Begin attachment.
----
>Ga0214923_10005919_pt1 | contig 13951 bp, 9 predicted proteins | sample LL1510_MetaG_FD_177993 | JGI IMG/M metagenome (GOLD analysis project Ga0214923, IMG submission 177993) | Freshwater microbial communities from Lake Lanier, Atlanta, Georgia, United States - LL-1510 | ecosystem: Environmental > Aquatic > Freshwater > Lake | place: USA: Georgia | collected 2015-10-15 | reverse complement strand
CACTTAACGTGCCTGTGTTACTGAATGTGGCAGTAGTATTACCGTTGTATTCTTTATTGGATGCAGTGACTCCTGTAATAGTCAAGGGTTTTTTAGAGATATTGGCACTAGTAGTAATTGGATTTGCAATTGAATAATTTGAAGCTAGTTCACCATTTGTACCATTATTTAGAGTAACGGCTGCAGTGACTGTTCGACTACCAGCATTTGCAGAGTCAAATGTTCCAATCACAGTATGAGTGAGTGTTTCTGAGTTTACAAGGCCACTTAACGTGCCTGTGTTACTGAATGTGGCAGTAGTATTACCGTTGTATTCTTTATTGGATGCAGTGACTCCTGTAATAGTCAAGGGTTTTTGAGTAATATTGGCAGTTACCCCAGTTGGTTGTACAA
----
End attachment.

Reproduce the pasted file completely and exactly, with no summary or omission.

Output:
>Ga0214923_10005919_pt1 | contig 13951 bp, 9 predicted proteins | sample LL1510_MetaG_FD_177993 | JGI IMG/M metagenome (GOLD analysis project Ga0214923, IMG submission 177993) | Freshwater microbial communities from Lake Lanier, Atlanta, Georgia, United States - LL-1510 | ecosystem: Environmental > Aquatic > Freshwater > Lake | place: USA: Georgia | collected 2015-10-15 | reverse complement strand
CACTTAACGTGCCTGTGTTACTGAATGTGGCAGTAGTATTACCGTTGTATTCTTTATTGGATGCAGTGACTCCTGTAATAGTCAAGGGTTTTTTAGAGATATTGGCACTAGTAGTAATTGGATTTGCAATTGAATAATTTGAAGCTAGTTCACCATTTGTACCATTATTTAGAGTAACGGCTGCAGTGACTGTTCGACTACCAGCATTTGCAGAGTCAAATGTTCCAATCACAGTATGAGTGAGTGTTTCTGAGTTTACAAGGCCACTTAACGTGCCTGTGTTACTGAATGTGGCAGTAGTATTACCGTTGTATTCTTTATTGGATGCAGTGACTCCTGTAATAGTCAAGGGTTTTTGAGTAATATTGGCAGTTACCCCAGTTGGTTGTACAA